Education Material on Evolutionary Game Theory & Experimental Economics
XYZW (201102)
CFH (201207,WP) Cycles and Instability in a RockPaperScissors Population Game: a Continuous Time Experiment (also) by Timothy N. Cason, Daniel Friedman, Ed Hopkins (Histroy, Program for the 2012 International ESA Conference, New York, Download June26th2012 version (also) Published version, 20130715, Reviews of Economics Studies, Comment CFH 2014 by Zhijian Wang, Siqian Zhu, BinXu @harvard.edu papers for students to presen (also)
HSNG (201202,WP) An experimental test of Nash equilibrium versus evolutionary stability (also) by Moshe Hoffman, Sigrid Suetens, Martin A. Nowak, Uri Gneezy
XW (201012, WP) Dynamical Pattern in a 2 x 2 Game with Human Subjects (Chinese) (also)
XW (201104, Pubilished in Book Page 13131326) Evolutionary Dynamical Pattern of 'Coyness and Philandering': Evidence from Experimental Economics
XYZW (201102, WP) Laboratory RPS Game Experimental Evaluations of the Evolutionary Dynamics TheoriesUCSC Econ 204B (2013 Spring) // Prof. Dan Friedman
Advanced Microeconomic Theory II
The second quarter of the Ph.D. microeconomics sequence
On
evolutionary game theory, look in the S&E library for books
by
William Sandholm (2010) and
Joergen Weibull (1997).
Draft chapters from Dan's book with Barry Sinervo
(due in 2014) can be
downloaded 2
the magic word isGameTheoryRPS.
A submitted paper is also attached below, reporting an experiment with rockpaperscissors.
Also, and older paper with KC Fung applying EvGames to an IO/Trade issue.
Population
Games and Evolutionary Dynamics
by William H. Sandholm. MIT Press, December 2010
Exploration dynamics in evolutionary games
PNAS 2009
Von Huyck
Figure 1a
graphs the vector field under the continuous time limit of the
two
population logit response dynamic with the noise parameter, , set
equal to 1. The axes measure
the frequency of action 1 in the first and
second population respectively. The points (1,0)
and (0,1) represent pure strategy equilibria in which everyone in one population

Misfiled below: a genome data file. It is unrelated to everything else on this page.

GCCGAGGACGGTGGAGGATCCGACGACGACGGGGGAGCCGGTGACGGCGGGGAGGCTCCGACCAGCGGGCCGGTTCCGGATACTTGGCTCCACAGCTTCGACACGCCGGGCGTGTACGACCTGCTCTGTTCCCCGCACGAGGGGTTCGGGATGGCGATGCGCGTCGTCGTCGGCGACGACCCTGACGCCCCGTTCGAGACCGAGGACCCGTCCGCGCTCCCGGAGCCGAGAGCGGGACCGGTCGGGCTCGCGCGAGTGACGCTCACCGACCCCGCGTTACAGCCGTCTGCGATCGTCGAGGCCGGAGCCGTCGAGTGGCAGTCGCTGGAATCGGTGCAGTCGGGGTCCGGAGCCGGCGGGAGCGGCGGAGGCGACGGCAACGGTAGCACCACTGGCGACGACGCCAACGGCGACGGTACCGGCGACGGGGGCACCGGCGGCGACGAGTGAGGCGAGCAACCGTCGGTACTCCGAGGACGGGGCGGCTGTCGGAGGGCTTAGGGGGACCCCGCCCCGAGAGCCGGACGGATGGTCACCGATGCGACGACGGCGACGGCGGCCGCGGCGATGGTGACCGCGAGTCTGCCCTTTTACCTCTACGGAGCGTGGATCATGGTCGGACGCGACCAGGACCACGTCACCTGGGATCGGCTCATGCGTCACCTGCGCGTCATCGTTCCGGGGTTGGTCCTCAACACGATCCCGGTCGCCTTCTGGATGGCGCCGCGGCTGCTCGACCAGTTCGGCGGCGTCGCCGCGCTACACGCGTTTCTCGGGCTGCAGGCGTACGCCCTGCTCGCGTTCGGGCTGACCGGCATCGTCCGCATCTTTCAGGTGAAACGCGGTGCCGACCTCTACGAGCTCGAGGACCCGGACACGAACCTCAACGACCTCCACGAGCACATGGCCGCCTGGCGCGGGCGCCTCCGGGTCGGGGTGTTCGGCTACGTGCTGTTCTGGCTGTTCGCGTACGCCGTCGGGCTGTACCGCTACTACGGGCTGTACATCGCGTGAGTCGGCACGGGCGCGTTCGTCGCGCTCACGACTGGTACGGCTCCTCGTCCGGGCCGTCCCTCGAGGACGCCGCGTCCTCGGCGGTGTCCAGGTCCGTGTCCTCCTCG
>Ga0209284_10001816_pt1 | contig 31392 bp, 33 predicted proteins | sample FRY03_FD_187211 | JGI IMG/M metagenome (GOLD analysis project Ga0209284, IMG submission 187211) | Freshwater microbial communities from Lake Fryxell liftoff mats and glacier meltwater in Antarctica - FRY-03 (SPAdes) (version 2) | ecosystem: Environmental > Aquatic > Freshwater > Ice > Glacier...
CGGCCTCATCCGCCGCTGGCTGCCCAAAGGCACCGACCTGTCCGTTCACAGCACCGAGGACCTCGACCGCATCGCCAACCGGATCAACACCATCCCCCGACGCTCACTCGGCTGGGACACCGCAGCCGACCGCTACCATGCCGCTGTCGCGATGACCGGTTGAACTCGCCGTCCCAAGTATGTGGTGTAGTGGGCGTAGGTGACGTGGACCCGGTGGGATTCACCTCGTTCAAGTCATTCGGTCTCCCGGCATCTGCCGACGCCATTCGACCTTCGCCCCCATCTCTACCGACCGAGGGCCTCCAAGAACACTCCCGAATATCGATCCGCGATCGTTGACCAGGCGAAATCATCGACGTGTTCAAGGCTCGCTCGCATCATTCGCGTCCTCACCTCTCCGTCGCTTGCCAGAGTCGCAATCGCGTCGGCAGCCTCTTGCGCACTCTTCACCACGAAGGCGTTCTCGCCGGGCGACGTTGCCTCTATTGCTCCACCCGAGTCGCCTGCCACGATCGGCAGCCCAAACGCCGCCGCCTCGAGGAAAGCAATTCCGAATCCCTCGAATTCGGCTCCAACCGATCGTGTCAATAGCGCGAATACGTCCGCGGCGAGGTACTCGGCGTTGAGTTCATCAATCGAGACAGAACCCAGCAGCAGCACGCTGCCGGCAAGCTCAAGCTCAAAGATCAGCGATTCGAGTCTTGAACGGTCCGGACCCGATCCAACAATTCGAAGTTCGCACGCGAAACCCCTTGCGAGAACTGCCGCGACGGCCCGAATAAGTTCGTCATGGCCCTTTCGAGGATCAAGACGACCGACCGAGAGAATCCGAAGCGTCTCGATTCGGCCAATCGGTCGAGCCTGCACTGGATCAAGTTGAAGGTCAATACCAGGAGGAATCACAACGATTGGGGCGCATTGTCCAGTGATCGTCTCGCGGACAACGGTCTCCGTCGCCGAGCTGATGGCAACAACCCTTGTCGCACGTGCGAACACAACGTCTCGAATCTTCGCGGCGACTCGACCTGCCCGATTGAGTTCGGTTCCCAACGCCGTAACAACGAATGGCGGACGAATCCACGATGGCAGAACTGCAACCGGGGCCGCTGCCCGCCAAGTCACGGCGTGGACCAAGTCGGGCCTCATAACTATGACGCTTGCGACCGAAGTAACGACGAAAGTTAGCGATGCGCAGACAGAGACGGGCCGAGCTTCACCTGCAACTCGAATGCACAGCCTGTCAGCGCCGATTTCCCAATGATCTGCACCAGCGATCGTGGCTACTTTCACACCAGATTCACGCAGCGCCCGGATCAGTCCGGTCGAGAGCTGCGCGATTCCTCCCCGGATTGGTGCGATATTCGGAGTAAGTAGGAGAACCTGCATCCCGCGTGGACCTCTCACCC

takes the action opposite
to the action taken by everyone in the second population. The
mixed equilibrium in the center of the
space is unstable, but vectors forcing
the populations away from the center are
small. (As the vector’s color goes
from black to red it represents smaller values.
The tail of the vector is also
proportional to size, but the head is not.) Note
also that the logit equilibria
with equal 1, denoted by red dots, are shifted slightly
towards the center of the
space. The shift will be more dramatic in the bargaining game
reviewed next. The grey shading represents
states in which all players have
a pecuniary incentive to conform to the emerging
convention.

1 
2 
3 
1 
3,3 
3,0 
6,4 
2 
0,3 
5,5 
0,0 
3 
4,6 
0,0 
0,0 
Figure 2a graphs the logistic response vector field for the game that results when action 2 becomes extinct in game DS, which will be denoted BOS. The black dots denote Nash equilibria and the red dots denote logistic equilibria (again with equal 1). The grey shaded regions indicate states in which everyone has a pecuniary incentive to conform to the emerging convention. Figure 2b graphs the results for five sessions run by hand and figure 2c graphs the results for three sessions run by computer. Again the points denote five period sums of action 1 for the row and column population. The sums can range from 0 to 35 (seven subjects choosing action 1 for five periods). Dots denote states in which the equal division action is extinct and circles denote states in which it is not. Numbers sequence the states by the time order they were observed.
Friendman 2009
Figure 4 shows an apparent pattern to the resolutions. It plots the Hawk fraction
only in the last 20 second time interval of each period. Except in Session 3, we
see that the separation trend builds over time, and that we approach an asymmetric
Nash equilibrium. The same data are replotted
in Figure 5,
using the conventions of Figure 1 and a trianglar smoother to help detect trends.
In sessions 2 and 4 we observe near convergence to a corner pure NE, while in session
1 we observe decisive movement only after period 16.
Optimization
incentives and coordination failure in laboratory stag hunt games
Battalio, L Samuelson Huyck  Econometrica, 2001
Human
strategy updating in evolutionary games
(pdf,
PNAS 2010) Evolutionary game dynamics describe not only frequencydependent genetic
evolution, but also cultural evolution in humans. In this context, successful strategies
spread by imitation. It has been shown that the details of strategy update rules
can have a crucial impact on evolutionary dynamics in theoretical models and, for
example, can significantly alter the level of cooperation in social dilemmas. What
kind of strategy update rules can describe imitation dynamics in humans? Here, we
present a way to measure such strategy update rules in a behavioral experiment.
Experimental Economics
Handbook(2008) C. Plott, V. Smith
Huyck2001 Data Replication Result
Mixed Strategy Nash Equilibrium